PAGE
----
Different place – same old problems

By Marcus Wilson 07/05/2012

I arrived in Sydney yesterday. I’m based at the University of Sydney for the next two weeks while on study leave. My first morning here was pretty-well taken up by walking round getting administrative things done like getting a key to my office and getting a computer account and internet connection for my laptop.

It was very reminiscent of a day a few years ago when a new PhD student in our research group turned up at Waikato and needed to get keys, out-of-hours-access card, library card, computer account, etc etc. I spent half the day taking her around the campus. Now at Waikato, this problem should now be much diminished by our student centre in the library building. A lot of the administrative things new students need to do are now located in one place. That’s logic for you. Does it work? I’ll have to track down a few new students when I get back and interrogate them.

Now, at Sydney this morning, in order to get a key for my office in the Physics building I had to walk close to a kilometre, through the campus, across a main road, to the security office, which for some reason is located right on the periphery of the campus. Apparently, all keys are issued centrally – departments don’t issue keys for their own buildings. Then I had to walk back again. An easy experience? Hardly. At least getting the computer access could be done through the physics department. One positive thing from the trip, however, was that I’ve now located the swimming pool, which is large and indoor and cheap and available to short-term visitors like me and open early morning. Yay.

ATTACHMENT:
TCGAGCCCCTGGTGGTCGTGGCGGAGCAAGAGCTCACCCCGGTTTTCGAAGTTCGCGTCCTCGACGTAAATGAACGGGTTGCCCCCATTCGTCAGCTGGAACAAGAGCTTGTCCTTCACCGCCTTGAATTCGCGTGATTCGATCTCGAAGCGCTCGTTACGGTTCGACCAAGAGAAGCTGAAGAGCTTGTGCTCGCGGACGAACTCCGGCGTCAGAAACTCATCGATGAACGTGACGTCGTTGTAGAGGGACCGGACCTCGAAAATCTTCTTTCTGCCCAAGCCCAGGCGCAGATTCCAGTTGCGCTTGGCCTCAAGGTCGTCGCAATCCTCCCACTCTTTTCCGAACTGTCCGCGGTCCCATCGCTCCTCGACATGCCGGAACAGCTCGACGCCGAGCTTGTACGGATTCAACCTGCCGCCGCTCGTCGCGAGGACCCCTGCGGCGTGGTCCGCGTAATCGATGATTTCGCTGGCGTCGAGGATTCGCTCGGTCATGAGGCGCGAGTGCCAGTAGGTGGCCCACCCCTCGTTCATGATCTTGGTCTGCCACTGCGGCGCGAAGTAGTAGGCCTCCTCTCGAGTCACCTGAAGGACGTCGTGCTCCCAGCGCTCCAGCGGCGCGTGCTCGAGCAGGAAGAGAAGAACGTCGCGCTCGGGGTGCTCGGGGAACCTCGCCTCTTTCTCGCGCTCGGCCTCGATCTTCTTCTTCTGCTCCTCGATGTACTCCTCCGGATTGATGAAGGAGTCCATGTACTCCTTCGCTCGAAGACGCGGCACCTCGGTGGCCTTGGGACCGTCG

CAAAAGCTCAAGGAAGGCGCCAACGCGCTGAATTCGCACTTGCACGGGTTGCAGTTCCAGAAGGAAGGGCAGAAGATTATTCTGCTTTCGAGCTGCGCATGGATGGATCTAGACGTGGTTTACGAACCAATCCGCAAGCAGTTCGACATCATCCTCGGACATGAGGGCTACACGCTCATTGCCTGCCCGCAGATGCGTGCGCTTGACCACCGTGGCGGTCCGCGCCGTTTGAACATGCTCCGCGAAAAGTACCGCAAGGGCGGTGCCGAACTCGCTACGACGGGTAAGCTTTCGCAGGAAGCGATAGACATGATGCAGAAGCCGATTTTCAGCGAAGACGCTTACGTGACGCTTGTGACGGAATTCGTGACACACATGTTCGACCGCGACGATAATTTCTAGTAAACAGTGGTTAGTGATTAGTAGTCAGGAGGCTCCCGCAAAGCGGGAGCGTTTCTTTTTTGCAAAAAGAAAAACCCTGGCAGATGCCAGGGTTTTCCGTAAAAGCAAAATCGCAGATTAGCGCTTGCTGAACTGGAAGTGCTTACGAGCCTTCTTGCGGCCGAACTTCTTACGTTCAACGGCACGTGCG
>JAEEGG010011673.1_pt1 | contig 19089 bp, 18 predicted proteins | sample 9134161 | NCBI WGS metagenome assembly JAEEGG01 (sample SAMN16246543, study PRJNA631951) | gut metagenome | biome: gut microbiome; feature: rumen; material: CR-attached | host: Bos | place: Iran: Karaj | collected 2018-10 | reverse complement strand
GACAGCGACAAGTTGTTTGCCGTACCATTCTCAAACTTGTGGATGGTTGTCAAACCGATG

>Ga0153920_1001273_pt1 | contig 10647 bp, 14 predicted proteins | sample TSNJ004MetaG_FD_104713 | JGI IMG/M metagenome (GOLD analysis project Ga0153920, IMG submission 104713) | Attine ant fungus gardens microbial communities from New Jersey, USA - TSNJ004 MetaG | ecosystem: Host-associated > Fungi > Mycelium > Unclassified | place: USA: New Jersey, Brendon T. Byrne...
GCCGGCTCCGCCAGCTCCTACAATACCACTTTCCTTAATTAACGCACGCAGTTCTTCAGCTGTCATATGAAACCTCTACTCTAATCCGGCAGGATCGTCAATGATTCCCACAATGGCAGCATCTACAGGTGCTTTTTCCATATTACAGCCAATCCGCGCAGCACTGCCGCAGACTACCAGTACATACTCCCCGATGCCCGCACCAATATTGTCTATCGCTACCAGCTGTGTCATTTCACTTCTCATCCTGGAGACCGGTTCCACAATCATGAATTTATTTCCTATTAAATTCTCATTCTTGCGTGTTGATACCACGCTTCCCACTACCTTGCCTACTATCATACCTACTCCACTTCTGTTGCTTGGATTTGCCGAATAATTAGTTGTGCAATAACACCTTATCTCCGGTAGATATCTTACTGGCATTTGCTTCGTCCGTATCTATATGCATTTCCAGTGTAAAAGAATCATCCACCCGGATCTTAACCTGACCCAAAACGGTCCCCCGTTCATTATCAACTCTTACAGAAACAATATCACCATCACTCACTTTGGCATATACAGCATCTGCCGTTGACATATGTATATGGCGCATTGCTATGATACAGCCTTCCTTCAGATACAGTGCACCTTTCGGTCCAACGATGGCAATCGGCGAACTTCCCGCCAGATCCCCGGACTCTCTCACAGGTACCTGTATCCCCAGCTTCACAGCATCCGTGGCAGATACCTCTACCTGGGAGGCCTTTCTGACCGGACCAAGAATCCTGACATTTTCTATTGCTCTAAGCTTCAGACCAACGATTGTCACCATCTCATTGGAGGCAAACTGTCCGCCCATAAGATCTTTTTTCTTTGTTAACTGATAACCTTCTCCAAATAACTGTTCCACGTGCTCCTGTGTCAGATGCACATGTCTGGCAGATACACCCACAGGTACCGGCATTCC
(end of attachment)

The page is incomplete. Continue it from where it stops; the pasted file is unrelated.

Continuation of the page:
0 Responses to “Different place – same old problems”

  • The ‘useful things in obscure places on campus’ problem can sometimes be due to the difference between ‘evolved’ campuses (like Otago University) and ‘purpose-built’ campuses (like Canterbury University); although Otago is getting better, even if it’s still scattered across half of Dunedin.

  • Yes, it’s always interesting visiting other universities to see how they have developed and spread. The worst I’ve seen for seemingly unorganised growth has to be Cambridge – where I was as an undergraduate. It takes about three years before you are beginning to feel that you know where everything is – then it’s time to leave. Even the university bookshop, Heffers, was located in five different places – and not next-door to each other – where you had to go depended on what kind of thing you wanted to buy (text book, fiction, stationery, music, etc). Still, I suppose if you’re not smart enough to cope with that problem, you are probably not smart enough to be there.